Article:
Monday, 15 August 2016

Katie Gately (Interview)

The music of Katie Gately thrives in contradiction. The world of sound design and field recordings are known for a weighty seriousness, yet her sound cackles with a hilarious and absurdist humour. Experimental is synonymous with difficulty, but again Gately deviates from typical connotations, making her wildly experimental music as fun and instantaneous as it is challenging. Perhaps she has best described the coalition of seemingly incompatible elements herself when saying she wishes to make her songs "49% obnoxious and 51% fun"

Her new album "Color" will be available on Tri Angle Records October 14
Here's an old interview with Katie Gately:



Were you inspired to pursue vocal experimentation by contemporary artists like Holly Herndon or was it something you've been interested in to a while?

KG: I Was awestruck by Bjork's Medulla becuase it was so dynamic and based all on the human voice. I've kept that with me for the past decade on repeat. Inspiration for my own recording was also bolstered by the software Vst Melodyne, which can transform the human voice in supreme ways, less robotic than autotune.

Do you ever wish that you'd be able to perform your music or is composition ultimately the most important aspect?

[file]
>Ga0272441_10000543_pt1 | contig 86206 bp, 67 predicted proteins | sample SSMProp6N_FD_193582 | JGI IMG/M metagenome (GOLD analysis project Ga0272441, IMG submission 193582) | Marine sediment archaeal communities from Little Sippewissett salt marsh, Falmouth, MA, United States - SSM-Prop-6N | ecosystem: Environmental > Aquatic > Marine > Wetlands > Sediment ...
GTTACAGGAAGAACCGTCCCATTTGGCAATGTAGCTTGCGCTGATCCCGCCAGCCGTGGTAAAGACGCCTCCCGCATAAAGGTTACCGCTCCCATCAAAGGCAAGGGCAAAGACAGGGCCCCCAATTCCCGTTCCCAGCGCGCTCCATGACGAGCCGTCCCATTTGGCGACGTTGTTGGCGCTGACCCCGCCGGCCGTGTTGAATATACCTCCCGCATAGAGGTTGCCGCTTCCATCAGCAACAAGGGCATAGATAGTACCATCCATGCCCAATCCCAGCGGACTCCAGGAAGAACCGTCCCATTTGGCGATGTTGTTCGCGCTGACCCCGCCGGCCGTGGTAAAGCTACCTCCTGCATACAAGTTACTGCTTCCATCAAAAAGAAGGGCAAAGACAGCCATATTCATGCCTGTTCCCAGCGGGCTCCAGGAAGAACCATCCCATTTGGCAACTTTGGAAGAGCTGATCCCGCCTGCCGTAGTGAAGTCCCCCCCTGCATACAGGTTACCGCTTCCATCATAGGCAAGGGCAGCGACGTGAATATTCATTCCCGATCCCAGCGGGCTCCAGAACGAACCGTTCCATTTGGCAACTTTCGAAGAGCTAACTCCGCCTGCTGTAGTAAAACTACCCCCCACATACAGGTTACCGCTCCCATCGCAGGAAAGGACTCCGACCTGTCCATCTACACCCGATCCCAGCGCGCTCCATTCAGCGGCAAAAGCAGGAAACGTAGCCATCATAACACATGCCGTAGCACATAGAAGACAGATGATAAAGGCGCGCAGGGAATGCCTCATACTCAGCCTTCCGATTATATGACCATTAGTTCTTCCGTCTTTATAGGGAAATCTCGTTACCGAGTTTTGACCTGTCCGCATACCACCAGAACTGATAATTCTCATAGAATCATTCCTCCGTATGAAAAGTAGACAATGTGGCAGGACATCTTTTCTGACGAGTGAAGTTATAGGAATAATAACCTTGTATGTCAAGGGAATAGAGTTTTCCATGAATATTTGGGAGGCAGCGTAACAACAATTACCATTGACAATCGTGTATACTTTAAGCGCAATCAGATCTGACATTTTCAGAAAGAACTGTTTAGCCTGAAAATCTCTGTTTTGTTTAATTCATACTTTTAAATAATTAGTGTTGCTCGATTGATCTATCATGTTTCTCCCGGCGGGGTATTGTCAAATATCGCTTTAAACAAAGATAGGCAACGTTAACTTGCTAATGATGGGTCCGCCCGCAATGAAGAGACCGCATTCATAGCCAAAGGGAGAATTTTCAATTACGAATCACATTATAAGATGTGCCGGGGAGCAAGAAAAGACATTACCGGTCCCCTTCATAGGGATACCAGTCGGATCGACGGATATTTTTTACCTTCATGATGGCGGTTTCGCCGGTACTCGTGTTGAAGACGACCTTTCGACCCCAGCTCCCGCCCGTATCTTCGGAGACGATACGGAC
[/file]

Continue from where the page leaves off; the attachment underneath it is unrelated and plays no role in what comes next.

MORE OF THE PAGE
KG: Composition is is my primary interest. If time and resources were not an issue, performance would certainly be a bigger priority!

On Pipes you restricted yourself by only allowing your voice in the composition. Did you find the process of limiting yourself helpful?

Yes profoundly helpful. I often will give myself 20 minutes and 10 samples and see what I can do in that window of time. The more options I have, the less I tend to care about what I'm making. It's almost as if the cramped space of limitation triggers more tension and emotion becaue I am trapped and have to build a way out with pre-determined tools.

Despite the more experimental elements in your music it is very melodically driven. Do you consider yourself a songwriter?

I consider myself more of a producer and vocalist than songwriter. Perhaps because I associate the word 'songwriting' more with traditional instrumentation and the folk tradition, but I am in love with melody and I'm always exploring it.

For a 15 minute song I thought Pivot was remarkably catchy. Do you think employing these melodic elements helps people to adjust to the stranger elements of your music?

Yes, for sure. I try to make things with my own strengths and weaknesses in mind. I find I have both a high pain tolerance yet also short attention span. So I like abrasiveness but not in long extended spurts, and I love catchy music but primarily if there is some darker element present.